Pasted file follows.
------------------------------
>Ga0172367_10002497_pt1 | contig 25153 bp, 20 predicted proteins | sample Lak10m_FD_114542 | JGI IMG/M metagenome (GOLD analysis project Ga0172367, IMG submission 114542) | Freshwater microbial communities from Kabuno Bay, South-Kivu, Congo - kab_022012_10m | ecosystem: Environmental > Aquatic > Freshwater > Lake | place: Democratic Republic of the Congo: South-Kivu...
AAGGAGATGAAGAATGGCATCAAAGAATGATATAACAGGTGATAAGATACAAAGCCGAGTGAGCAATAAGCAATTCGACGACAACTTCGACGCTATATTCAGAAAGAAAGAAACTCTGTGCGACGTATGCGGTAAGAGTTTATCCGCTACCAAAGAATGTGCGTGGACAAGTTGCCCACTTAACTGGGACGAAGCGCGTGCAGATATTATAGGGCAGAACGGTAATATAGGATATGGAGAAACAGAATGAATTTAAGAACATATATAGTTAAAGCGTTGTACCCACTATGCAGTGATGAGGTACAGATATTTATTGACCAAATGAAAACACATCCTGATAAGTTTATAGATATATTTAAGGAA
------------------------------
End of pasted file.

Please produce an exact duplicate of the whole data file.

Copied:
>Ga0172367_10002497_pt1 | contig 25153 bp, 20 predicted proteins | sample Lak10m_FD_114542 | JGI IMG/M metagenome (GOLD analysis project Ga0172367, IMG submission 114542) | Freshwater microbial communities from Kabuno Bay, South-Kivu, Congo - kab_022012_10m | ecosystem: Environmental > Aquatic > Freshwater > Lake | place: Democratic Republic of the Congo: South-Kivu...
AAGGAGATGAAGAATGGCATCAAAGAATGATATAACAGGTGATAAGATACAAAGCCGAGTGAGCAATAAGCAATTCGACGACAACTTCGACGCTATATTCAGAAAGAAAGAAACTCTGTGCGACGTATGCGGTAAGAGTTTATCCGCTACCAAAGAATGTGCGTGGACAAGTTGCCCACTTAACTGGGACGAAGCGCGTGCAGATATTATAGGGCAGAACGGTAATATAGGATATGGAGAAACAGAATGAATTTAAGAACATATATAGTTAAAGCGTTGTACCCACTATGCAGTGATGAGGTACAGATATTTATTGACCAAATGAAAACACATCCTGATAAGTTTATAGATATATTTAAGGAA